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States seek “ag-gag” laws to silence farm whistleblowers

Farm Report

So-called “ag-gag” bills, which protect factory farms from potential undercover whistleblowers have been recently introduced in five states. “This week, the Indiana Senate is debating a proposal to criminalize taking photographs or videos inside an agricultural or industrial operation without permission,” Think Progress reported.

States seek “ag-gag” laws to silence farm whistleblowers

Laws specifically target whistleblowers and reporters revealing animal cruelty and poor conditions in factory farms

By Natasha Lennard
February 27, 2013
Salon.com

So-called “ag-gag” bills, which protect factory farms from potential undercover whistleblowers have been recently introduced in five states. “This week, the Indiana Senate is debating a proposal to criminalize taking photographs or videos inside an agricultural or industrial operation without permission,” Think Progress reported.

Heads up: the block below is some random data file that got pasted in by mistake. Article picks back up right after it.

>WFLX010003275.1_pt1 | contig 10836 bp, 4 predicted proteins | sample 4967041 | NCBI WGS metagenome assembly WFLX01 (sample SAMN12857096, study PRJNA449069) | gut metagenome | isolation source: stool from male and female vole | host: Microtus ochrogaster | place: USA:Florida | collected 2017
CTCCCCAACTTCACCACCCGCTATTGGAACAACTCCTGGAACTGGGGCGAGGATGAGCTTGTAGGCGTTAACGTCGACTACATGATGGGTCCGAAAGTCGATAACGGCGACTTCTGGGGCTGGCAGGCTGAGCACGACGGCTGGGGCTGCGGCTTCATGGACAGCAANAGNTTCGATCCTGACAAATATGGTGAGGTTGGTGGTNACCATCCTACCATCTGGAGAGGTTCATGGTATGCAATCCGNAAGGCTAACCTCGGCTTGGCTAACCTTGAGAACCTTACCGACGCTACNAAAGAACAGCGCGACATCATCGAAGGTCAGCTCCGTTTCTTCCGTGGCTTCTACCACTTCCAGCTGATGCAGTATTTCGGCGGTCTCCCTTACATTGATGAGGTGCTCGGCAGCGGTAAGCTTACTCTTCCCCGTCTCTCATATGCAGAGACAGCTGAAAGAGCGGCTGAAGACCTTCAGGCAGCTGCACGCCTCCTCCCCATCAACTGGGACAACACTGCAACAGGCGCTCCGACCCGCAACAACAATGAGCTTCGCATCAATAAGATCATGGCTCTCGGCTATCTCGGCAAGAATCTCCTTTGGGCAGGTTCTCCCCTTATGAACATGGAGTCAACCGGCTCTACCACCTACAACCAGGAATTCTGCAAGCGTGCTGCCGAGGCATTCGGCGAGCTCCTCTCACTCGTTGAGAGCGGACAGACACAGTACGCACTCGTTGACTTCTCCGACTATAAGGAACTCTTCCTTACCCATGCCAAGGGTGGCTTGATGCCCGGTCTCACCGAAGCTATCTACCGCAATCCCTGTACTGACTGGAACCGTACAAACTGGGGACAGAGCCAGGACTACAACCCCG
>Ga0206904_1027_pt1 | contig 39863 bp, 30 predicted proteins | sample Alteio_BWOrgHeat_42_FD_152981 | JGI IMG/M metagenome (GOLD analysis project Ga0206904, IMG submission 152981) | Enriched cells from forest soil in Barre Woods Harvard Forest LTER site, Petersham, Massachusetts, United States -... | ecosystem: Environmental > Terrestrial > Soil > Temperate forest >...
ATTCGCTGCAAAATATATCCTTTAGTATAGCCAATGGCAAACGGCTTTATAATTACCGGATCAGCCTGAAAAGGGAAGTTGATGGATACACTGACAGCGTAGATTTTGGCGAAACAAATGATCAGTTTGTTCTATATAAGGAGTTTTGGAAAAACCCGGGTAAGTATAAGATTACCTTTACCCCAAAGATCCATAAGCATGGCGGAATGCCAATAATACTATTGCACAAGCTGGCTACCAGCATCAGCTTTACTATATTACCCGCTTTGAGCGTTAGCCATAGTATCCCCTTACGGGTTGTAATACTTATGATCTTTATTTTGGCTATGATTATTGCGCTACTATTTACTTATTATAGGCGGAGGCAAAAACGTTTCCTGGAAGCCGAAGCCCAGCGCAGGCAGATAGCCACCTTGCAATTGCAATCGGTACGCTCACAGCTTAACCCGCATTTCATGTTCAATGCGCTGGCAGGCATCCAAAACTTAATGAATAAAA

As Grist noted last month, “in 2011 and 2012, Iowa, Utah, and Missouri all enacted some version of an anti-whistleblower ag-gag law, while similar proposals were struck down in Florida, Illinois, Indiana, Minnesota, Nebraska, New York, and Tennessee. These laws are specifically designed to stop whistleblowers providing evidence of animal abuse or other poor practices from reaching the media or animal rights groups. As TP noted:

Since trespassing is already illegal, ag gag laws can only have one clear motive: to punish whistleblowers, advocates, and investigative reporters who use undercover recordings to reveal the abysmal conditions in which our food is produced. Undercover investigations have captured factory farms all over the country abusing livestock, passing off sick cattle as healthy, and discharging unregulated amounts of animal manure, which the US Geological Survey identified as the largest source of nitrogen pollution in the country.

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